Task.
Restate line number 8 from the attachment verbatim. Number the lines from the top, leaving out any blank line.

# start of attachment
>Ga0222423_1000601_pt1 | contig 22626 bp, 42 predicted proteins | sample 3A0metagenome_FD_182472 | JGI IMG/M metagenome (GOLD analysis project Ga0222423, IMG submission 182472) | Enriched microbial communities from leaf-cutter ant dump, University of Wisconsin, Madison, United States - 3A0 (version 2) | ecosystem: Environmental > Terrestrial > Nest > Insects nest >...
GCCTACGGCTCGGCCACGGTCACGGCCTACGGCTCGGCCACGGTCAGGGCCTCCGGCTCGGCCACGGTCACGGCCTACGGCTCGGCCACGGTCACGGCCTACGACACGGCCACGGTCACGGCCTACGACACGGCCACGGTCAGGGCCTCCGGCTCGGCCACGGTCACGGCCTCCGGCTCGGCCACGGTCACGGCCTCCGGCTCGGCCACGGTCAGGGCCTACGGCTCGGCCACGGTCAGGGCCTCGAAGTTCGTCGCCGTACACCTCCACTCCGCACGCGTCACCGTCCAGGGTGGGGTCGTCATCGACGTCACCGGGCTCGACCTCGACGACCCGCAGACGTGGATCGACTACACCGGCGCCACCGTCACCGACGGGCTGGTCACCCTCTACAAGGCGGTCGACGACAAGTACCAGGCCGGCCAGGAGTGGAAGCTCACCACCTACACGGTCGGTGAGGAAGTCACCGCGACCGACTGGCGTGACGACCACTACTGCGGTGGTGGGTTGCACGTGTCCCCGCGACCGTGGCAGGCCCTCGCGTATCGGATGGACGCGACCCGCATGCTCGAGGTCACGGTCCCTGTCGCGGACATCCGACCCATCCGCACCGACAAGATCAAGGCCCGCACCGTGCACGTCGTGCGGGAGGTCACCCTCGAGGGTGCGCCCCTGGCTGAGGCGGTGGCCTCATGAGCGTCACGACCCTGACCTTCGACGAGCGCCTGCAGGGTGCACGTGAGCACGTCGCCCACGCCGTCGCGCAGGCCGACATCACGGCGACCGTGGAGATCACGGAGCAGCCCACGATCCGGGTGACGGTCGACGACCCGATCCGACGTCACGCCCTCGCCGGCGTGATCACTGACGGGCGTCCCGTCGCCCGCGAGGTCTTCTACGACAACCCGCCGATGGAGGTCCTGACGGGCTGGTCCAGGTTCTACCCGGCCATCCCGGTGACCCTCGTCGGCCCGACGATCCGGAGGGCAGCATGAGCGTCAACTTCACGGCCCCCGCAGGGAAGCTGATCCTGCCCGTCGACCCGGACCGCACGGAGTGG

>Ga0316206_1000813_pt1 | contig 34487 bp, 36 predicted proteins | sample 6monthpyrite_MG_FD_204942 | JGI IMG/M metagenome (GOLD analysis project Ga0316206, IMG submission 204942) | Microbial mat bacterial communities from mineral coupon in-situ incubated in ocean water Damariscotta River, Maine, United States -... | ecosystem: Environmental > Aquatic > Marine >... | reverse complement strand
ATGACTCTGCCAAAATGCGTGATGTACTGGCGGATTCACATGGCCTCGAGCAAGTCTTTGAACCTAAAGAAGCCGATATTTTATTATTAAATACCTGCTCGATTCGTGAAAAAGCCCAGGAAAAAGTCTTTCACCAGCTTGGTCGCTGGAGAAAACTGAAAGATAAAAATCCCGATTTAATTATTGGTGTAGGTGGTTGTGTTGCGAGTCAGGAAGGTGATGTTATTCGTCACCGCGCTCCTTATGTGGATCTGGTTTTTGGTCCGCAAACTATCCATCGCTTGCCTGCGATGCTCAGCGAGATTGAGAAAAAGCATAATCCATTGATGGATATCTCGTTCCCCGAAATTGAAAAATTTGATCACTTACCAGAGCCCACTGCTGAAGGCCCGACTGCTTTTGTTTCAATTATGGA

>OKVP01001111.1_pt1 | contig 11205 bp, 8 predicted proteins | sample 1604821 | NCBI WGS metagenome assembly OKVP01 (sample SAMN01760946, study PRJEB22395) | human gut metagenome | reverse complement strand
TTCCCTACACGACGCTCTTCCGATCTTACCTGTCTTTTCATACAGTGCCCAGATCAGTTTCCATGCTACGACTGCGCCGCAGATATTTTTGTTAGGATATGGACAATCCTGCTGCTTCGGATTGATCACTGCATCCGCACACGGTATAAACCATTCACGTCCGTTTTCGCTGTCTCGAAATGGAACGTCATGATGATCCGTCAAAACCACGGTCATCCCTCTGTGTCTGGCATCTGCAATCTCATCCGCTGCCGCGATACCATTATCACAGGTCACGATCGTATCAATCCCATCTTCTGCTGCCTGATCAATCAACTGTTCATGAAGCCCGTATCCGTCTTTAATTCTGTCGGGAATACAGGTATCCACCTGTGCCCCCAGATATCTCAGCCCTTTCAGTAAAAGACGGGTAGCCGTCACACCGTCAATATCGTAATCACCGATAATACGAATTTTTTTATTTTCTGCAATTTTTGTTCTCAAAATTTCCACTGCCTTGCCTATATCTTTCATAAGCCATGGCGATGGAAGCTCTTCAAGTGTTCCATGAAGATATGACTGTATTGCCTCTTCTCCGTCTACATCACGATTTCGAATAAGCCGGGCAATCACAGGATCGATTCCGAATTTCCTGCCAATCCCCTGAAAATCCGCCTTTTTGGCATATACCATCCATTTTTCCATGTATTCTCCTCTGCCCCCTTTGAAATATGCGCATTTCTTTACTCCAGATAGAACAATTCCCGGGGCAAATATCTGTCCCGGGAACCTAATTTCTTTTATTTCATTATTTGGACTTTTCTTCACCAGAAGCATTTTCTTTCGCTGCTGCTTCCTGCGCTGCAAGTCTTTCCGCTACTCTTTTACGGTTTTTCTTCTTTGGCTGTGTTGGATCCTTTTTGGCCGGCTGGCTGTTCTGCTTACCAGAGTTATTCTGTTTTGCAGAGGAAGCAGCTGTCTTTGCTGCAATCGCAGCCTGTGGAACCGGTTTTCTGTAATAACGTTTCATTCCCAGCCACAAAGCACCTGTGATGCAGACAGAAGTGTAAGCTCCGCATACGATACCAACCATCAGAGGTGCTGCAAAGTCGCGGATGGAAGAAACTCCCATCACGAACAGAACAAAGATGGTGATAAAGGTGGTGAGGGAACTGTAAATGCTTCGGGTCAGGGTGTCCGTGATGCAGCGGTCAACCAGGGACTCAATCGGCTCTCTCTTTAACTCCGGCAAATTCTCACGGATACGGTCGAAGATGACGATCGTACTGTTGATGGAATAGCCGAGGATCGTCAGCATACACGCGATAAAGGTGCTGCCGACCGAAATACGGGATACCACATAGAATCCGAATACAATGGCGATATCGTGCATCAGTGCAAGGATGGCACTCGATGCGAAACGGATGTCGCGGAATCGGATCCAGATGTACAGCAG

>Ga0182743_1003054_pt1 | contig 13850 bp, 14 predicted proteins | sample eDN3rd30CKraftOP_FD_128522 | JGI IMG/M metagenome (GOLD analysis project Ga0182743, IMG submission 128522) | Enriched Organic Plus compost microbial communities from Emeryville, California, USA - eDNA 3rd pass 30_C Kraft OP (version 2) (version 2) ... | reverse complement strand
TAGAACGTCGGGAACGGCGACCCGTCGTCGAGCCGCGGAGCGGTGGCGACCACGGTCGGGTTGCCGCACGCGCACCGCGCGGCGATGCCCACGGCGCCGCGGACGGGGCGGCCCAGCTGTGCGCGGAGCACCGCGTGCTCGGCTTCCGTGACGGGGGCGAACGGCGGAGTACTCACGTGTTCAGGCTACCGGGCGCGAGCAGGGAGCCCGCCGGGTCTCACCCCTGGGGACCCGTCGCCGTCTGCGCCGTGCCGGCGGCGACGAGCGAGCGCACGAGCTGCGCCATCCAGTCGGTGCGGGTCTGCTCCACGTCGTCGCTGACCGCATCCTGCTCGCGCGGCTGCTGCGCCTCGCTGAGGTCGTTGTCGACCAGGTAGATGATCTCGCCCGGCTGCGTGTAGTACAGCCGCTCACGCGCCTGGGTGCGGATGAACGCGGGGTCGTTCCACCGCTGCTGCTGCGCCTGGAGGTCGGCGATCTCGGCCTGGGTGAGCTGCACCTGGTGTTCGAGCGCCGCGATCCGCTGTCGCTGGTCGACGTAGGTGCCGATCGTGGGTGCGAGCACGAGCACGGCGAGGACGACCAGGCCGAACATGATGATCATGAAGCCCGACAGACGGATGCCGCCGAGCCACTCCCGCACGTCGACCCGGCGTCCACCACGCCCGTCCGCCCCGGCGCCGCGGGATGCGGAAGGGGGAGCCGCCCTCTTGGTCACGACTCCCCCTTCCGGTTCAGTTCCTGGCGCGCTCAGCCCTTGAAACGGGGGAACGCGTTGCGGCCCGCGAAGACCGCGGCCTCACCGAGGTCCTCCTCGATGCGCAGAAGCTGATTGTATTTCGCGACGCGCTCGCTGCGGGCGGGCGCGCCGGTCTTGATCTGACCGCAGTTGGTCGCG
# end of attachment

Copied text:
TAGAACGTCGGGAACGGCGACCCGTCGTCGAGCCGCGGAGCGGTGGCGACCACGGTCGGGTTGCCGCACGCGCACCGCGCGGCGATGCCCACGGCGCCGCGGACGGGGCGGCCCAGCTGTGCGCGGAGCACCGCGTGCTCGGCTTCCGTGACGGGGGCGAACGGCGGAGTACTCACGTGTTCAGGCTACCGGGCGCGAGCAGGGAGCCCGCCGGGTCTCACCCCTGGGGACCCGTCGCCGTCTGCGCCGTGCCGGCGGCGACGAGCGAGCGCACGAGCTGCGCCATCCAGTCGGTGCGGGTCTGCTCCACGTCGTCGCTGACCGCATCCTGCTCGCGCGGCTGCTGCGCCTCGCTGAGGTCGTTGTCGACCAGGTAGATGATCTCGCCCGGCTGCGTGTAGTACAGCCGCTCACGCGCCTGGGTGCGGATGAACGCGGGGTCGTTCCACCGCTGCTGCTGCGCCTGGAGGTCGGCGATCTCGGCCTGGGTGAGCTGCACCTGGTGTTCGAGCGCCGCGATCCGCTGTCGCTGGTCGACGTAGGTGCCGATCGTGGGTGCGAGCACGAGCACGGCGAGGACGACCAGGCCGAACATGATGATCATGAAGCCCGACAGACGGATGCCGCCGAGCCACTCCCGCACGTCGACCCGGCGTCCACCACGCCCGTCCGCCCCGGCGCCGCGGGATGCGGAAGGGGGAGCCGCCCTCTTGGTCACGACTCCCCCTTCCGGTTCAGTTCCTGGCGCGCTCAGCCCTTGAAACGGGGGAACGCGTTGCGGCCCGCGAAGACCGCGGCCTCACCGAGGTCCTCCTCGATGCGCAGAAGCTGATTGTATTTCGCGACGCGCTCGCTGCGGGCGGGCGCGCCGGTCTTGATCTGACCGCAGTTGGTCGCG